Less Enjoyable Bits

Honestly, there’s a clear echo. The mini book in this kit would easily take the place of purchasing the full No Plot? No Problem! if you were choosing between A or B. You’re losing the history of NaNoWriMo and some depth to the exercises offered, but the basic explanation and guidance for writing a novel in a month are still present.

However, this kit really is the bare bones of NaNoWriMo guidance. It’s good… but not very different from just reading bits and pieces of the peptalk emails you get from NaNoWriMo’s website during November.

Tidbits Worth Repeating

The Radiant Badge of the Triumphant Wordsmith {throughout}

I just really love the over-the-top name! Maybe I should add that to my resume…

Is it worth the coin?

Yes – I think the kit has been on the clearance shelves of Barnes & Noble for the past year or so. But even at full price, this kit is just playful enough to get you going on your NaNoWriMo adventure. Also, there’s just something extra enjoyable about using a kit rather than just referencing a book.

Posted in [writer resources]

[Resource Review] “No Plot? No Problem!” by Chris Baty

Full Title: No Plot? No Problem! A Low-Stress, High-Velocity Guide to Writing a Novel in 30 Days
Author: Chris Baty, Founder of National Novel Writing Month
Published: September 2004 by Chronicle Books (apparently I got a used first edition)
Genres: Nonfiction, Writing &  Books, Authorship, Writing Skills, Writing Fiction
Edition Details: 176 pages, trade paperback
Source: {Purchased – Used}
Rating: {4.5/5 stars}

First Glance

Let’s be real. As someone who’s participated in NaNoWriMo for years, I was destined to enjoy this book. My only first glance impression was that my edition might be quite different from whatever’s being sold now (14 years later). Actually, my wife’s joked about buying me the newest 2014 expanded edition just so I can compare the two!

Positive Bits

Humor is often hit and miss. Baty found a good balance, I think, in using generalized jokes and dorky humor throughout the book, all without crossing the line into anything questionable (i.e. sexist, racist, ageist, etc.).

One activity I loved the idea of is the Magna Carta (and Magna Carta II). The short version is that you make a list of things you love in a story (I) and things you can’t stand (II). Those lists then serve as a guide when you feel a bit listless or lost in your plot. I’ve done this activity before (calling it “reader research”), and I think it’s a marvelous way to really discover both preferences and skills.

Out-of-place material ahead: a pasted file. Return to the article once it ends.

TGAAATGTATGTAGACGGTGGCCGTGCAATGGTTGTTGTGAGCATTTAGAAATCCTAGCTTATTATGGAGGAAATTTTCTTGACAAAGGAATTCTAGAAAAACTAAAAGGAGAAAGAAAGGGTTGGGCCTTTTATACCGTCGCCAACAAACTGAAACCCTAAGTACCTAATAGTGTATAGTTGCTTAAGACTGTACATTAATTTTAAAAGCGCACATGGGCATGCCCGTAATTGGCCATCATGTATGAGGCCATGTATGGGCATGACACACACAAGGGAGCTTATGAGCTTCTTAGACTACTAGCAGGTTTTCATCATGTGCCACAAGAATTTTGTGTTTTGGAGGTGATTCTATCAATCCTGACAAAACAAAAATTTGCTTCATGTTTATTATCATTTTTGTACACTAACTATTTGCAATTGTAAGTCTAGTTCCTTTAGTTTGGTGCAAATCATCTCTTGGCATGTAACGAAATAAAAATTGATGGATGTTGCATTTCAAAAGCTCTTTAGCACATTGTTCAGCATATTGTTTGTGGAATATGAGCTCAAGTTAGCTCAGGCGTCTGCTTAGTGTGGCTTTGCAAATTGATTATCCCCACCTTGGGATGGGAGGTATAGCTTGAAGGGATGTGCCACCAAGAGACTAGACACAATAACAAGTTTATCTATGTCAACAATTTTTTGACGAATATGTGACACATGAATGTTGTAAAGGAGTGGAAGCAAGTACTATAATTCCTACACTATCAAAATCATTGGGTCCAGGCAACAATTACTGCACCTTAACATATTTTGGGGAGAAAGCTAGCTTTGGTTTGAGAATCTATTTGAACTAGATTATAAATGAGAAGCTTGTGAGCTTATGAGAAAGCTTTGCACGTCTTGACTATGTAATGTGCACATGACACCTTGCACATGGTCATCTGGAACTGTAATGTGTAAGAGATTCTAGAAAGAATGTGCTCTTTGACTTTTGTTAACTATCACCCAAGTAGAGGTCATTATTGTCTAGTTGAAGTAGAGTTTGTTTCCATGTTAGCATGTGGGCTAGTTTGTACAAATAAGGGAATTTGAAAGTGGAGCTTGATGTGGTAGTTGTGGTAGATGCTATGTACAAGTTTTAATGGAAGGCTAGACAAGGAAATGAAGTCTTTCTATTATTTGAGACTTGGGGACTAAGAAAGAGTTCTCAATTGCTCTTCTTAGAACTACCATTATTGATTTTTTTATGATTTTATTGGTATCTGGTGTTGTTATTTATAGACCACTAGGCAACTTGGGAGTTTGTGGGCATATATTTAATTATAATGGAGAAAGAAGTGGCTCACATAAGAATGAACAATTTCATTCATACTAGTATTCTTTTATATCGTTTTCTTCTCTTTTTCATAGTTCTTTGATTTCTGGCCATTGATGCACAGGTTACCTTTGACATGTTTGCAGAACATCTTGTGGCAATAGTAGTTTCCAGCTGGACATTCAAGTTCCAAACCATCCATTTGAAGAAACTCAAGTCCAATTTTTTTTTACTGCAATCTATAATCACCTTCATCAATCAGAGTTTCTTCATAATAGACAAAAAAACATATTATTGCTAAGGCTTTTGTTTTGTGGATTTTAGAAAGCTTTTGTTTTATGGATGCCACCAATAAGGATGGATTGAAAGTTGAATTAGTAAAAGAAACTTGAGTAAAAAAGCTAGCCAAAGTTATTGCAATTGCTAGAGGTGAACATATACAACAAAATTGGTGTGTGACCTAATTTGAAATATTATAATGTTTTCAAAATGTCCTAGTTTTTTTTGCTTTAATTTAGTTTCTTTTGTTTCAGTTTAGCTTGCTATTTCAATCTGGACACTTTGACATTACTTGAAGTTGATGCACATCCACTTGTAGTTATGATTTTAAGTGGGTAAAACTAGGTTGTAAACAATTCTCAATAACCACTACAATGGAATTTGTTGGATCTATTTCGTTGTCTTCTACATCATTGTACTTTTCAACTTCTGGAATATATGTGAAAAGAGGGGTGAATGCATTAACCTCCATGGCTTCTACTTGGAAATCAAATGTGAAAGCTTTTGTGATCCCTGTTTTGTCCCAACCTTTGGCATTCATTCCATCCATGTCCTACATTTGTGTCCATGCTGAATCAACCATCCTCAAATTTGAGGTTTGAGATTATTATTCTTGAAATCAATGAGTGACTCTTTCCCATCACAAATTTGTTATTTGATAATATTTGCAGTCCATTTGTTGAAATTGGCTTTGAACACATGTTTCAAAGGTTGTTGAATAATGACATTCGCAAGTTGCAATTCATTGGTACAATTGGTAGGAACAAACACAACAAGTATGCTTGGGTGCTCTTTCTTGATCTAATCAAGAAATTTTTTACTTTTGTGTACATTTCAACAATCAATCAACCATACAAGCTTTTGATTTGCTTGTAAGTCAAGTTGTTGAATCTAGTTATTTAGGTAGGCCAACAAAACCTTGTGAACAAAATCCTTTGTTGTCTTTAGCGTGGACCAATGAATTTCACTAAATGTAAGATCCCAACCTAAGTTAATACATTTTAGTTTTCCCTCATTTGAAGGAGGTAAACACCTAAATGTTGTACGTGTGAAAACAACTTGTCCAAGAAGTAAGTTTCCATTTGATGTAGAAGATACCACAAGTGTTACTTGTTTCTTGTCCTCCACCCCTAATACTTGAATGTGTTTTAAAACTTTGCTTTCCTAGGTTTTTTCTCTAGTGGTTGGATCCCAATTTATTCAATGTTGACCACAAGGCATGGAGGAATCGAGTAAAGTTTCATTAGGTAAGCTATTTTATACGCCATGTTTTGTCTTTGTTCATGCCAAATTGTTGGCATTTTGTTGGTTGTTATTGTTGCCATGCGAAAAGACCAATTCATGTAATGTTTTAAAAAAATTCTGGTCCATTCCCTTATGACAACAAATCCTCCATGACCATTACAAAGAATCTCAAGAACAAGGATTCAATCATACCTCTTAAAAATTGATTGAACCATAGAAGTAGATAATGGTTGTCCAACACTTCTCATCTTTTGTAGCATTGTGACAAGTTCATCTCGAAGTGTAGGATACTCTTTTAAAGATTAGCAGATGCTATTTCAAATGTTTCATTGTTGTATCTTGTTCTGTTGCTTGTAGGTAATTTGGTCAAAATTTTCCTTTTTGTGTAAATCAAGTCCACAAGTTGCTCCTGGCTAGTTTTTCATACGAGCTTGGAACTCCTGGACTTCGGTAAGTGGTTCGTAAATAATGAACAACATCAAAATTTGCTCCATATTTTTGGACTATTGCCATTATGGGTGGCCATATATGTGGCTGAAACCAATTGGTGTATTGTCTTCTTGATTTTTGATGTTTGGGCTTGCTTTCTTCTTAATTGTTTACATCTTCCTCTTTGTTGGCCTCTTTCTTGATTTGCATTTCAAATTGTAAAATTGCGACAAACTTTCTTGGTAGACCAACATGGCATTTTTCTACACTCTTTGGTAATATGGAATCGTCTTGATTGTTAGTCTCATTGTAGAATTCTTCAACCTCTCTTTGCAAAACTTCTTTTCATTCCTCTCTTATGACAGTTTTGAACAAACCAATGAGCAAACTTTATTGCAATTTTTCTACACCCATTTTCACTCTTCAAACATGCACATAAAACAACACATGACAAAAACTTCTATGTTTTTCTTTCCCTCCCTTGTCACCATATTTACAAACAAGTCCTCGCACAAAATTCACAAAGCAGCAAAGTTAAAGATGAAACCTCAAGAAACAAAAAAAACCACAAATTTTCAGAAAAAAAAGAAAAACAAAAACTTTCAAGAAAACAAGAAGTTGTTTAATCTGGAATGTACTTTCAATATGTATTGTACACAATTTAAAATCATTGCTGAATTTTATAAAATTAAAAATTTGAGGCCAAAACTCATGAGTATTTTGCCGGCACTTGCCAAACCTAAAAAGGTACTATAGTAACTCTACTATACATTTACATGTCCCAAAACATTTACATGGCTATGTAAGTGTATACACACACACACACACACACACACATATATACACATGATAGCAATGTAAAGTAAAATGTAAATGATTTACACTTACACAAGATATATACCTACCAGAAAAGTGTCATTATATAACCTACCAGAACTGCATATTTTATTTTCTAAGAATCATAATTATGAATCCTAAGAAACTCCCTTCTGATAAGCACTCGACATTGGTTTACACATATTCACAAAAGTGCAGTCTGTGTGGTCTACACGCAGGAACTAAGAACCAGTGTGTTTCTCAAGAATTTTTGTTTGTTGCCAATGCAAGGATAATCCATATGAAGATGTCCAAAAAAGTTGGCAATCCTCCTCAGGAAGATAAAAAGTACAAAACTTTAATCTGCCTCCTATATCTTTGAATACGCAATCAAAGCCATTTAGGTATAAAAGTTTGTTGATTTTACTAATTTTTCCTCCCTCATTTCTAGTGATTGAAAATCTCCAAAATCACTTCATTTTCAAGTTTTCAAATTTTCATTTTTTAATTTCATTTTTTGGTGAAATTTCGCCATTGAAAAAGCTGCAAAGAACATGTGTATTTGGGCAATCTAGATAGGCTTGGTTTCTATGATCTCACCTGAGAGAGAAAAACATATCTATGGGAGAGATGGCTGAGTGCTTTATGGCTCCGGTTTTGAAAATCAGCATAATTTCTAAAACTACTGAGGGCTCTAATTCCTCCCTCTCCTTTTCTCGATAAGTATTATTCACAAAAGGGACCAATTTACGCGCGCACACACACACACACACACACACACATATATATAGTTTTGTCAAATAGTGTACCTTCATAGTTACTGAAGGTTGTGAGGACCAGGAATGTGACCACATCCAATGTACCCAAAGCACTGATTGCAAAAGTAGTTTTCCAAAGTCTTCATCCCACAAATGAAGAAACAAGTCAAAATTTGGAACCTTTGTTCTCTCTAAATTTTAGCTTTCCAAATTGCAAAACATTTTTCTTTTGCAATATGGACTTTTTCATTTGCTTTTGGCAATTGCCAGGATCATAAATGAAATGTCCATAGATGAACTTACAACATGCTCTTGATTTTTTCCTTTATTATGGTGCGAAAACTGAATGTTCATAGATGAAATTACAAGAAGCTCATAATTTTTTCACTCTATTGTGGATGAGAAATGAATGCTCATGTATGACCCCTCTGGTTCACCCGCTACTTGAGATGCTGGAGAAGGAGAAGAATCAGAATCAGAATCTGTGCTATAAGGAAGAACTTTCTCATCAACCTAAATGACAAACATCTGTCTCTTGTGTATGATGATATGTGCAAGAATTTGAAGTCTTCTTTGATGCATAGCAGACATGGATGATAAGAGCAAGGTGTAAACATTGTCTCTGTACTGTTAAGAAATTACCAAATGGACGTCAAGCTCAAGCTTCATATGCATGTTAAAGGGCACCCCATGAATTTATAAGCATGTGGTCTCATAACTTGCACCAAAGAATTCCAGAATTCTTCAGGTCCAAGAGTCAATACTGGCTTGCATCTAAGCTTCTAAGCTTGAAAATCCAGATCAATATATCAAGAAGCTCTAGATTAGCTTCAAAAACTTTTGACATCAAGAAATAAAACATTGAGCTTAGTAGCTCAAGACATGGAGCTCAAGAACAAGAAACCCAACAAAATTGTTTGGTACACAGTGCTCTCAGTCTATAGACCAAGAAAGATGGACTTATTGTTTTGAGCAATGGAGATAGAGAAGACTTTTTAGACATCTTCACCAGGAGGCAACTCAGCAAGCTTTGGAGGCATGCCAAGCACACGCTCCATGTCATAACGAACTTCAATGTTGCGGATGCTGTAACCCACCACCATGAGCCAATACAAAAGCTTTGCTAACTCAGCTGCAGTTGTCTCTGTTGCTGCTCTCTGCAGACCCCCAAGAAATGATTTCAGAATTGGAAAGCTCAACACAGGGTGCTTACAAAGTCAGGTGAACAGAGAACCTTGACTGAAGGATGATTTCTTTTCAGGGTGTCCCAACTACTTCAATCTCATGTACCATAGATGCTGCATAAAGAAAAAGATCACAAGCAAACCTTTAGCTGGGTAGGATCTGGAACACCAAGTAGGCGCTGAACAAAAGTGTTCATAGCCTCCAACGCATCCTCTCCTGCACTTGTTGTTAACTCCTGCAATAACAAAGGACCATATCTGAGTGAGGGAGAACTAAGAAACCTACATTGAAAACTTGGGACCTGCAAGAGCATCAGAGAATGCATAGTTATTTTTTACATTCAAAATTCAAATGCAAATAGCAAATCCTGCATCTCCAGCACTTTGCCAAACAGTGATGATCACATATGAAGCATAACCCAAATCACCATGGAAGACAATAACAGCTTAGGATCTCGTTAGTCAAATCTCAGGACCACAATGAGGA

The language of this book (and concepts presented) never aim over the head of anyone who can read a chapter book. I think a middle schooler could get just as much use and enjoyment out of this book as their grandparent. Baty’s voice is conversational enough to make reading each chapter feel like a chat over coffee (or cocoa).

Less Enjoyable Bits

Every single time Baty directs the reader to take full advantage of company supplies or time, I cringe. Maybe that worked a decade ago, but many companies now record all emails sent and received (for legal reasons). Personal documents aren’t actually personal. So aside from the questionable ethics of not working at work, you have the reality that today’s companies will be far less naive about your digital activities (and printing). That said, a wireless keyboard and a smartphone can lend more honest opportunities to write on breaks and lunch (while avoiding company resources and time).

This book doesn’t include a lot of suggestions on your process itself. It covers the basics of your word count, your timeline, and then a weekly breakdown of how (he assumes) you’ll feel as the event goes forward. Small stories and side notes from previous NaNoWriMo participants help mediate this absence, but it still left me a little disappointed.

Baty wrote for non-writers. His pep talks and advice are ideal for them… and less useful for the rest of us. I think writers need a different approach, largely because we have a familiarity with the process that also makes us more nervous about success versus failure.

Tidbits Worth Repeating

The biggest thing separating people from their artistic ambitions is not a lack of talent. It’s the lack of a deadlineGive someone an enormous task, a supportive community, and a friendly-yet-firm due date, and miracles will happen. {page 14}

The things that you appreciate as a reader are also the things you’ll likely excel at as a writer. {page 86}

[Talking about people playing sports or videos games for fun on weekends, not to become famous] They do it because the challenge of the game simply feels good.  They do it because they like to compete, because they like spending time with friends, because it feels really, really nice to just lose themselves in the visceral pleasure of an activity. Novel-writing is just a recreational sport where you don’t have to get up out of your chair. {page 172}

Is it worth the coin?

Yes – I’d even buy this book at full price, and I rarely do that with any book. While I didn’t get as much active assistance from this book as I’d hoped, the history of NaNoWriMo and its bare bones fascinated me.